Notoriously hopeless with money, Elvis was worth just $5 million when he died — around $20 million by today’s standards. While his estate was generating around $1 million a year in 1979 when Priscilla took charge, the cost of running Graceland was $480,000 a year, most of it going on taxes, insurance and round-the-clock security for Elvis’s grave.

Most disastrously of all, the royalties from most of Presley’s recordings were not even going to his estate. In 1973, in a bid to clear debts that both he and Elvis had accumulated, Parker had sold the singer’s entire back catalogue up to that point to music giant RCA.

Both he and Elvis believed that they could rely, instead, on his income from touring — and future hits. Neither of them could have foreseen that within four years, the ‘King’ would be dead.

As a child, Lisa Marie wanted for nothing in material terms. She had her own pony, a golf buggy to drive around her father’s Memphis estate, even a private jet named after her

As a child, Lisa Marie wanted for nothing in material terms. She had her own pony, a golf buggy to drive around her father’s Memphis estate, even a private jet named after her

When Priscilla took the helm in 1979, the Elvis estate was in dire straits, with an outstanding tax bill of £10 million.

Unable to access the rights to the hits her late ex-husband had sold off, she formed Elvis Presley Enterprises to exploit rights to his image with a global licensing programme, merchandising and TV and video projects along with royalties from songs recorded after the RCA deal.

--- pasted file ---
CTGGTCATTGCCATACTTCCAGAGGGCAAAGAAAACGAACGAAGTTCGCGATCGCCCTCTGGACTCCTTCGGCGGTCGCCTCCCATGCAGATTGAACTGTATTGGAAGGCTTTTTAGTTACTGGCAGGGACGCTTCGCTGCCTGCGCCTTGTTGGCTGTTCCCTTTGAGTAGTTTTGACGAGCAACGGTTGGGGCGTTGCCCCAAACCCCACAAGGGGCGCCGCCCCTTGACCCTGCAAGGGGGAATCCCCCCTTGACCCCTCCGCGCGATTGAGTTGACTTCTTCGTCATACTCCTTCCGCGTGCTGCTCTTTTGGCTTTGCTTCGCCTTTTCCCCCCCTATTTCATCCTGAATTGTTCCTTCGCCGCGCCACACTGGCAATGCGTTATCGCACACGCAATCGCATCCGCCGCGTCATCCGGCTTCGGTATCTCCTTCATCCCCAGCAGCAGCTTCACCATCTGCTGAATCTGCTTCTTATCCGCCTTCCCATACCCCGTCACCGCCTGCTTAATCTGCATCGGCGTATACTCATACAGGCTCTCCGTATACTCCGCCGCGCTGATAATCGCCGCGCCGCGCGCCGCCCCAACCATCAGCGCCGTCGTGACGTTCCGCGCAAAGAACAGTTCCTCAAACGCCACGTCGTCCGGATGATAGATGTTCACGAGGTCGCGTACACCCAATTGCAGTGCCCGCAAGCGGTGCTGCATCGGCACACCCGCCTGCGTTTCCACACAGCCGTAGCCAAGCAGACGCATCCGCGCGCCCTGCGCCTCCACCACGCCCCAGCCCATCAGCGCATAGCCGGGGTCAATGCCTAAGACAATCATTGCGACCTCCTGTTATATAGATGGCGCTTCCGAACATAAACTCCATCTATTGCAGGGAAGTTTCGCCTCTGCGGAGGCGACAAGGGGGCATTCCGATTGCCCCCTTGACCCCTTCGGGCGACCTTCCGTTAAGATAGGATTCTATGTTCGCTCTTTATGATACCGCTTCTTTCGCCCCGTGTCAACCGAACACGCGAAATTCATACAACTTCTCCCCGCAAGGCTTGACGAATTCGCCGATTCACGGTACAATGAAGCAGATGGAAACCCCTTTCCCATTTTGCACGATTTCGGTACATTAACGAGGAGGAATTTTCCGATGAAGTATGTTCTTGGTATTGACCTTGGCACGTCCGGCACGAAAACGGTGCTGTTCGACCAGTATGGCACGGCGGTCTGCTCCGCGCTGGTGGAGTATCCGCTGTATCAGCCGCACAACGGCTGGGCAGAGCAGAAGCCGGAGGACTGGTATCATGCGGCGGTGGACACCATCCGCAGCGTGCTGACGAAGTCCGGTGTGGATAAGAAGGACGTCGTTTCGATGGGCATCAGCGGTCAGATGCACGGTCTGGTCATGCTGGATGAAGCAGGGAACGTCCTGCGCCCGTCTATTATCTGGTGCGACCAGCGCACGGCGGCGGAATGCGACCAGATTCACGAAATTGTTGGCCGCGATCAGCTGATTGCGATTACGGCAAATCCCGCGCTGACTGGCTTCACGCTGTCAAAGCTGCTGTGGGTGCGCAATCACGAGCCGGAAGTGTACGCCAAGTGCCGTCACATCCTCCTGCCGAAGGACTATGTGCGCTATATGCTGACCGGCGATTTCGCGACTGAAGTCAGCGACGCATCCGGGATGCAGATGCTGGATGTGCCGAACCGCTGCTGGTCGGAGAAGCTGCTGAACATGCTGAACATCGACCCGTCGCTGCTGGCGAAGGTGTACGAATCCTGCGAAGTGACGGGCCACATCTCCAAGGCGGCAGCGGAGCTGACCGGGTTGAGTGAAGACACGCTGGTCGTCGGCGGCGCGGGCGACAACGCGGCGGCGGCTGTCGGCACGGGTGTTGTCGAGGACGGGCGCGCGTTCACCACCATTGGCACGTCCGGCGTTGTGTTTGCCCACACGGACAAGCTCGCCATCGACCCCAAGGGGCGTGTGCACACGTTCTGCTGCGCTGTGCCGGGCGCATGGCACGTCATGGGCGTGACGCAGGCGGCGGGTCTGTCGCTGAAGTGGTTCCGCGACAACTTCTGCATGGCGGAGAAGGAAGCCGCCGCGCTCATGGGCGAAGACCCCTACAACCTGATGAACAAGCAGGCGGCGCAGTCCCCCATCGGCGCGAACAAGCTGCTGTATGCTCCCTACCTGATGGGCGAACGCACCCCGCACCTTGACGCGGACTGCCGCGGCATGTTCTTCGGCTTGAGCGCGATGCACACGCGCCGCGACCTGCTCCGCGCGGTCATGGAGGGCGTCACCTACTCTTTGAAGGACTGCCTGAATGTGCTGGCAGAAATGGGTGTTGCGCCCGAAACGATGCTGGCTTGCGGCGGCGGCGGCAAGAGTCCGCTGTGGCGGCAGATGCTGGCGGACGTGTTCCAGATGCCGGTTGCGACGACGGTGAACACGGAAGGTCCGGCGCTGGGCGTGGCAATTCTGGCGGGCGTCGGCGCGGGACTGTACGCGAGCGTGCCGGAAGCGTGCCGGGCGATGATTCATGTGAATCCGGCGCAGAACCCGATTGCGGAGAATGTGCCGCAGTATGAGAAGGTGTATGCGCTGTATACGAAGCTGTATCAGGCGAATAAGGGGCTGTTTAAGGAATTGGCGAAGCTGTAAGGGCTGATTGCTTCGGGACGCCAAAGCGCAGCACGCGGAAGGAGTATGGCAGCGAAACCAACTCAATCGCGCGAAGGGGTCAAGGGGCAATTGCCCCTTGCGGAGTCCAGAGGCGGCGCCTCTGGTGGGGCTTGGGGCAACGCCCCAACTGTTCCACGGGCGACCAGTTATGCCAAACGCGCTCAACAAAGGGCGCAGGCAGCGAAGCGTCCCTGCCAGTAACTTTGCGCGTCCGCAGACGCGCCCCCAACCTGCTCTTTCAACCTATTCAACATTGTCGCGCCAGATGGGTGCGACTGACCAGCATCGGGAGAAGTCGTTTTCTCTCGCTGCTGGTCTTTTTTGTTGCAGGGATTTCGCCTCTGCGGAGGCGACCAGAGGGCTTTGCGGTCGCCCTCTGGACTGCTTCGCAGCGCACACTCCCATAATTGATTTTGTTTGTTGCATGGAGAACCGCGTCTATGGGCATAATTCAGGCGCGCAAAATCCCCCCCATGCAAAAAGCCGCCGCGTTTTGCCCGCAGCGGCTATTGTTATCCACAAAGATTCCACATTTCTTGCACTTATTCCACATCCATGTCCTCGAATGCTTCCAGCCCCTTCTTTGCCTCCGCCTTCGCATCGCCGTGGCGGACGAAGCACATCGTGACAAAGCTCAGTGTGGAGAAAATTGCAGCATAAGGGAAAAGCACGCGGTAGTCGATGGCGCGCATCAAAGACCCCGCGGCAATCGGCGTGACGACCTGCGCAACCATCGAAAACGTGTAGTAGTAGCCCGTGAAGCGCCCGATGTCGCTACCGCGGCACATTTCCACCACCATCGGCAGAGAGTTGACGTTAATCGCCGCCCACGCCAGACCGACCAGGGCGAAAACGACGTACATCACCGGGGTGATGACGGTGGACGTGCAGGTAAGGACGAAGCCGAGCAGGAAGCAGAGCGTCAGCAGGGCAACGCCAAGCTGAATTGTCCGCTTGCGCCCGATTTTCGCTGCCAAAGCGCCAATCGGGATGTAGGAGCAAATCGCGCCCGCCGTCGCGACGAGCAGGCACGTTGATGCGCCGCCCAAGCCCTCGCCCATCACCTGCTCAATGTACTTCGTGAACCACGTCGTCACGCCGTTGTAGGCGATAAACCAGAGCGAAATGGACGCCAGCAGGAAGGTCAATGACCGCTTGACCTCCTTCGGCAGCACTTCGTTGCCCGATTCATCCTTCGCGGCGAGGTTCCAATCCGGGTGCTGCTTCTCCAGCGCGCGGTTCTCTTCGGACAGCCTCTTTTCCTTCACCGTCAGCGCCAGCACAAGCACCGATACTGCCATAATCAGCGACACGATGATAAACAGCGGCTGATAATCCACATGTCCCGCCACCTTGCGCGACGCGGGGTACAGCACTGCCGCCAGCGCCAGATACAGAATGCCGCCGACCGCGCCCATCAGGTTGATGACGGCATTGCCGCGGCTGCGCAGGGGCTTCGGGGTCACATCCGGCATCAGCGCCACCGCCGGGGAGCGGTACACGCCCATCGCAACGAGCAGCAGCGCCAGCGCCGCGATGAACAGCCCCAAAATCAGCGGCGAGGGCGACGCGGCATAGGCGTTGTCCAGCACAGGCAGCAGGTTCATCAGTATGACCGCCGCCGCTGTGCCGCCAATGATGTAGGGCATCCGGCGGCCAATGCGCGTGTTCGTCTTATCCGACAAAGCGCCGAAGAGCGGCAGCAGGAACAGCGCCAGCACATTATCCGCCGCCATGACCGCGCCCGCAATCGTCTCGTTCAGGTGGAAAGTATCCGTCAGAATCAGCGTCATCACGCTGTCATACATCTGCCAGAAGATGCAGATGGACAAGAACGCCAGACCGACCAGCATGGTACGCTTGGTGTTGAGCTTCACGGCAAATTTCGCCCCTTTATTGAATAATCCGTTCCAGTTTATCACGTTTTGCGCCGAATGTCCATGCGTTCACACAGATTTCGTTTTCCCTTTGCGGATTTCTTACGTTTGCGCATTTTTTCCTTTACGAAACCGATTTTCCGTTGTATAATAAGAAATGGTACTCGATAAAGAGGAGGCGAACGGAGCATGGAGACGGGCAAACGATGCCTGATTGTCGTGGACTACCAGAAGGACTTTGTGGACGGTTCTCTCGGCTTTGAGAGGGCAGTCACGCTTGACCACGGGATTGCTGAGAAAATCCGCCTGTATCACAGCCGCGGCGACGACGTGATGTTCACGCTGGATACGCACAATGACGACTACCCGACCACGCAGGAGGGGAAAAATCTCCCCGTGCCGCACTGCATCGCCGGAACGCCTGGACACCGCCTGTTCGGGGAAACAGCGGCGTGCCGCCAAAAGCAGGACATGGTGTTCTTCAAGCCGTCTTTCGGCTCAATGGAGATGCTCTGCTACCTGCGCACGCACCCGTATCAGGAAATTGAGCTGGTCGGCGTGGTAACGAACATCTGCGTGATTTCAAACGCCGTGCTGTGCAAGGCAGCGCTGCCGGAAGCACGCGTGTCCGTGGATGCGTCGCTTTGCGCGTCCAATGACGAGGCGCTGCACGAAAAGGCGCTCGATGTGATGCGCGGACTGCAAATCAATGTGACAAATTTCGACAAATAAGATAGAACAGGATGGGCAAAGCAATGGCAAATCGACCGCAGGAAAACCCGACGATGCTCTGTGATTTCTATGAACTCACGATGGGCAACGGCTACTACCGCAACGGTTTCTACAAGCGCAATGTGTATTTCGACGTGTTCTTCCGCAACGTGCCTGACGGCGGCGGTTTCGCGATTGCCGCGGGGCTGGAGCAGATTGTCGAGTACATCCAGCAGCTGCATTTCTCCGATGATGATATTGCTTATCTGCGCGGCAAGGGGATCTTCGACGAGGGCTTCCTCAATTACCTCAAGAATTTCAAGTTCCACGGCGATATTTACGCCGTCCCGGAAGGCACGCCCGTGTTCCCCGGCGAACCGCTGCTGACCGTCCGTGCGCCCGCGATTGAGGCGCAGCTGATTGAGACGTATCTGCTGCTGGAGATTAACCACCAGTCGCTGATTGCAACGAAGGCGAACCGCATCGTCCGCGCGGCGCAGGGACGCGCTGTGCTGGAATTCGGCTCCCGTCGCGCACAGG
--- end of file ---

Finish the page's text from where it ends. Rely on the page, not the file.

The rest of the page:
At the heart of her business plan, of course, was Graceland, the eight-bedroom colonial-style home where Elvis lived and died in Memphis, which opened to the public in 1982 and was soon attracting 700,000 visitors a year.

Thanks to Priscilla’s hard work and stewardship, by the end of the 1980s Graceland was bringing in £15 million a year and, by the time Lisa Marie finally came into her father’s fortune in 1993, the estate was worth $100 million.

Lisa Marie’s private life was already turbulent, with stints in rehab for alcohol and drug dependency. And it didn’t take long for her to undo her mother’s hard work.

When she took over a new trust set up to run the Elvis empire, she was already a mother-of-two — to Riley and Benjamin. A year later, in 1994, she divorced her first husband, Danny Keough, and, 20 days later, married troubled pop star Michael Jackson. In 2002 she married, and separated from, actor Nicholas Cage.

A year later, in 2003, she appointed high-powered business manager Barry Siegel. It was Siegel who oversaw the 2005 deal in which Lisa Marie sold 85 per cent of her trust’s stake in Elvis Presley Enterprises (EPE) for $100 million to entertainment company CKX, plus $25 million of stock in CKX, thereby losing control of the Elvis name, image and likeness. She held on to Graceland and its 13.8 acres, her father’s personal possessions and 15 per cent of EPE.

Just two days before her death, a frail-looking Lisa Marie sat side-by-side with Priscilla at the Golden Globes and watched 31-year-old Austin Butler win Best Actor for his performance as Elvis

Just two days before her death, a frail-looking Lisa Marie sat side-by-side with Priscilla at the Golden Globes and watched 31-year-old Austin Butler win Best Actor for his performance as Elvis

After tax, Lisa Marie walked away with around $40 m from the deal, plus the $25 m of stock. But it didn’t take her long to burn her way through that still sizeable sum.